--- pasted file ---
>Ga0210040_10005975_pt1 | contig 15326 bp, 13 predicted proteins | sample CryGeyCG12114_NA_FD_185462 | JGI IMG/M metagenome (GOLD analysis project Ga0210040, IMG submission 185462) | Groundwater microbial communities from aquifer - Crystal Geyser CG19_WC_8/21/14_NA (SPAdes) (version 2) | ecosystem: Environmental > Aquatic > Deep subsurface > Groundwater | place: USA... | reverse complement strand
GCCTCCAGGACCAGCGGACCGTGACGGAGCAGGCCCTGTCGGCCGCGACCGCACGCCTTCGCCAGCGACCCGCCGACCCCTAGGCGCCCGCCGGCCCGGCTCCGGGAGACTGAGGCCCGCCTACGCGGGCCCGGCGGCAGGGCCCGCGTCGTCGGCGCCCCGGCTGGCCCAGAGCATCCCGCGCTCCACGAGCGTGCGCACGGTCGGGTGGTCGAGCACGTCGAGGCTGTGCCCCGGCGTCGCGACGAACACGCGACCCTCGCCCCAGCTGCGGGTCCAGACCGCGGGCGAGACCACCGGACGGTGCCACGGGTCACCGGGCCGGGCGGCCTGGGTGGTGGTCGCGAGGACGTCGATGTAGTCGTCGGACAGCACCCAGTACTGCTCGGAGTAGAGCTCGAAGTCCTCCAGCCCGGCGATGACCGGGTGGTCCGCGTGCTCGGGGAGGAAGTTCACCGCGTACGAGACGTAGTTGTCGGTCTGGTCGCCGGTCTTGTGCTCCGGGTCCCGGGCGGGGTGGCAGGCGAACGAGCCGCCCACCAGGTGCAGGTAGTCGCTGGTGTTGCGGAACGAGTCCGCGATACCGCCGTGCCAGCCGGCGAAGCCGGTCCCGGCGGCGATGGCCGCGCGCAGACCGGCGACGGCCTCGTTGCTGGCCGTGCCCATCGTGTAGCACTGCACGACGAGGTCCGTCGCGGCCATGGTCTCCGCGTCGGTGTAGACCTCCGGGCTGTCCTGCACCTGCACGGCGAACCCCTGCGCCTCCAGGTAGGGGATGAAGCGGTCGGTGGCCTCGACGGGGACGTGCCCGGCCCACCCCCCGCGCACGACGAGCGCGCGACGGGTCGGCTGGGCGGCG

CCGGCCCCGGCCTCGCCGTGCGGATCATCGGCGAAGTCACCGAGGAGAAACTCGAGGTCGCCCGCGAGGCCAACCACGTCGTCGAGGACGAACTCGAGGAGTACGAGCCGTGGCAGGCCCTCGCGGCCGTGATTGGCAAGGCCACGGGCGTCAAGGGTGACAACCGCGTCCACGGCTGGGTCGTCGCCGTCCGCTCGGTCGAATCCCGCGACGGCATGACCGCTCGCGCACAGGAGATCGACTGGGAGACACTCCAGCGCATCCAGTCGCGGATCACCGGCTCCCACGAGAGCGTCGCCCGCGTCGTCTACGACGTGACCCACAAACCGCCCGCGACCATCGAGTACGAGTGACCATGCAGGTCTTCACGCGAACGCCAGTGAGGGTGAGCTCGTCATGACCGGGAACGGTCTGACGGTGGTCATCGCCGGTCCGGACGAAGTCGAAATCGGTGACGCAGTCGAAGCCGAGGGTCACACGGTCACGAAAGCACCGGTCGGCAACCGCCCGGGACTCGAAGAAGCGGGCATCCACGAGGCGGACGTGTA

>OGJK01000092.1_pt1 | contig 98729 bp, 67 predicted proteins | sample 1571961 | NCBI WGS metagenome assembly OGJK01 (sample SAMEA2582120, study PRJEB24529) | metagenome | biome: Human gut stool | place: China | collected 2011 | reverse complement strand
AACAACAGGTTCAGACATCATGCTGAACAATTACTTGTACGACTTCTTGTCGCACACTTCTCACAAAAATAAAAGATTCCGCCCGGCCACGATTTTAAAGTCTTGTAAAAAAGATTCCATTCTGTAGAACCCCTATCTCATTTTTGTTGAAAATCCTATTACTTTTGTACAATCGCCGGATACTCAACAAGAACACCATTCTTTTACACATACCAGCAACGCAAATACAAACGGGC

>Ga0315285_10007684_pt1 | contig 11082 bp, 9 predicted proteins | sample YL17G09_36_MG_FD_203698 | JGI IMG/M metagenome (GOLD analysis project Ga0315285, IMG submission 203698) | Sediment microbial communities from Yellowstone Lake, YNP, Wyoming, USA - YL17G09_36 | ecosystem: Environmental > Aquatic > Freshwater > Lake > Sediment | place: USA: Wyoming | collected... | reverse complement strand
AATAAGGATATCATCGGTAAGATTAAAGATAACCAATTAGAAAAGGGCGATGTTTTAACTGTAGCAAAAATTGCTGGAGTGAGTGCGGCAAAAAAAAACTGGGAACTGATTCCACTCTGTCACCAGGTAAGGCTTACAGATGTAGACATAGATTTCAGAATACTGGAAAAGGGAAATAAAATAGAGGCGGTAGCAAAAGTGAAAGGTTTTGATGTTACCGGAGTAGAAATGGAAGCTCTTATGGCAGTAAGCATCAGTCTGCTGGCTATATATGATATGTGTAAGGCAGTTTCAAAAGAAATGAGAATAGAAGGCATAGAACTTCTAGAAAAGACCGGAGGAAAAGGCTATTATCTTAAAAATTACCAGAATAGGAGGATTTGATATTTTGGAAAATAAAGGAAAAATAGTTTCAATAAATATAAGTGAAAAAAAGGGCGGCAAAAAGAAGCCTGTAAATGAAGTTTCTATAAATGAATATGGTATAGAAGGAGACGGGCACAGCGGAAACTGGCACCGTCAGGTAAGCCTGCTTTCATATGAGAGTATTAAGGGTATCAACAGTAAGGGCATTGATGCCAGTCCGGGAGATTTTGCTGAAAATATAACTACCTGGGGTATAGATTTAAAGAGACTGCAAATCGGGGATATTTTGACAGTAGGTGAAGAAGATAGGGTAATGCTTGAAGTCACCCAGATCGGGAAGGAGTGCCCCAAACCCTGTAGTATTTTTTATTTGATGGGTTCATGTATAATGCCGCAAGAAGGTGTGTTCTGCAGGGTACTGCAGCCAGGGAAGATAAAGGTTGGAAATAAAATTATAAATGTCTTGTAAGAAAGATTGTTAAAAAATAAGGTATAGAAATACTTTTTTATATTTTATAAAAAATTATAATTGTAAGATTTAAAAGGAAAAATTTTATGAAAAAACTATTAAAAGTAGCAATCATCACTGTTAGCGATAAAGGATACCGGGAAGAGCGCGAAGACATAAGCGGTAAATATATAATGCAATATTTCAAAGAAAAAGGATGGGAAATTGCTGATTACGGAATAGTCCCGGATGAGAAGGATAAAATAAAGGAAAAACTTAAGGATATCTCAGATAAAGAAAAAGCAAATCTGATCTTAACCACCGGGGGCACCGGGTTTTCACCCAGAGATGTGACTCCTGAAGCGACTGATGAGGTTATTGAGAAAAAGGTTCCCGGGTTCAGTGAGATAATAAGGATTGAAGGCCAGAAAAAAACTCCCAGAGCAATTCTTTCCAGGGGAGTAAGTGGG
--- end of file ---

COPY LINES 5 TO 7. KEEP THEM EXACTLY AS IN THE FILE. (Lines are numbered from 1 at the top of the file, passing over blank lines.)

AACAACAGGTTCAGACATCATGCTGAACAATTACTTGTACGACTTCTTGTCGCACACTTCTCACAAAAATAAAAGATTCCGCCCGGCCACGATTTTAAAGTCTTGTAAAAAAGATTCCATTCTGTAGAACCCCTATCTCATTTTTGTTGAAAATCCTATTACTTTTGTACAATCGCCGGATACTCAACAAGAACACCATTCTTTTACACATACCAGCAACGCAAATACAAACGGGC

>Ga0315285_10007684_pt1 | contig 11082 bp, 9 predicted proteins | sample YL17G09_36_MG_FD_203698 | JGI IMG/M metagenome (GOLD analysis project Ga0315285, IMG submission 203698) | Sediment microbial communities from Yellowstone Lake, YNP, Wyoming, USA - YL17G09_36 | ecosystem: Environmental > Aquatic > Freshwater > Lake > Sediment | place: USA: Wyoming | collected... | reverse complement strand
AATAAGGATATCATCGGTAAGATTAAAGATAACCAATTAGAAAAGGGCGATGTTTTAACTGTAGCAAAAATTGCTGGAGTGAGTGCGGCAAAAAAAAACTGGGAACTGATTCCACTCTGTCACCAGGTAAGGCTTACAGATGTAGACATAGATTTCAGAATACTGGAAAAGGGAAATAAAATAGAGGCGGTAGCAAAAGTGAAAGGTTTTGATGTTACCGGAGTAGAAATGGAAGCTCTTATGGCAGTAAGCATCAGTCTGCTGGCTATATATGATATGTGTAAGGCAGTTTCAAAAGAAATGAGAATAGAAGGCATAGAACTTCTAGAAAAGACCGGAGGAAAAGGCTATTATCTTAAAAATTACCAGAATAGGAGGATTTGATATTTTGGAAAATAAAGGAAAAATAGTTTCAATAAATATAAGTGAAAAAAAGGGCGGCAAAAAGAAGCCTGTAAATGAAGTTTCTATAAATGAATATGGTATAGAAGGAGACGGGCACAGCGGAAACTGGCACCGTCAGGTAAGCCTGCTTTCATATGAGAGTATTAAGGGTATCAACAGTAAGGGCATTGATGCCAGTCCGGGAGATTTTGCTGAAAATATAACTACCTGGGGTATAGATTTAAAGAGACTGCAAATCGGGGATATTTTGACAGTAGGTGAAGAAGATAGGGTAATGCTTGAAGTCACCCAGATCGGGAAGGAGTGCCCCAAACCCTGTAGTATTTTTTATTTGATGGGTTCATGTATAATGCCGCAAGAAGGTGTGTTCTGCAGGGTACTGCAGCCAGGGAAGATAAAGGTTGGAAATAAAATTATAAATGTCTTGTAAGAAAGATTGTTAAAAAATAAGGTATAGAAATACTTTTTTATATTTTATAAAAAATTATAATTGTAAGATTTAAAAGGAAAAATTTTATGAAAAAACTATTAAAAGTAGCAATCATCACTGTTAGCGATAAAGGATACCGGGAAGAGCGCGAAGACATAAGCGGTAAATATATAATGCAATATTTCAAAGAAAAAGGATGGGAAATTGCTGATTACGGAATAGTCCCGGATGAGAAGGATAAAATAAAGGAAAAACTTAAGGATATCTCAGATAAAGAAAAAGCAAATCTGATCTTAACCACCGGGGGCACCGGGTTTTCACCCAGAGATGTGACTCCTGAAGCGACTGATGAGGTTATTGAGAAAAAGGTTCCCGGGTTCAGTGAGATAATAAGGATTGAAGGCCAGAAAAAAACTCCCAGAGCAATTCTTTCCAGGGGAGTAAGTGGG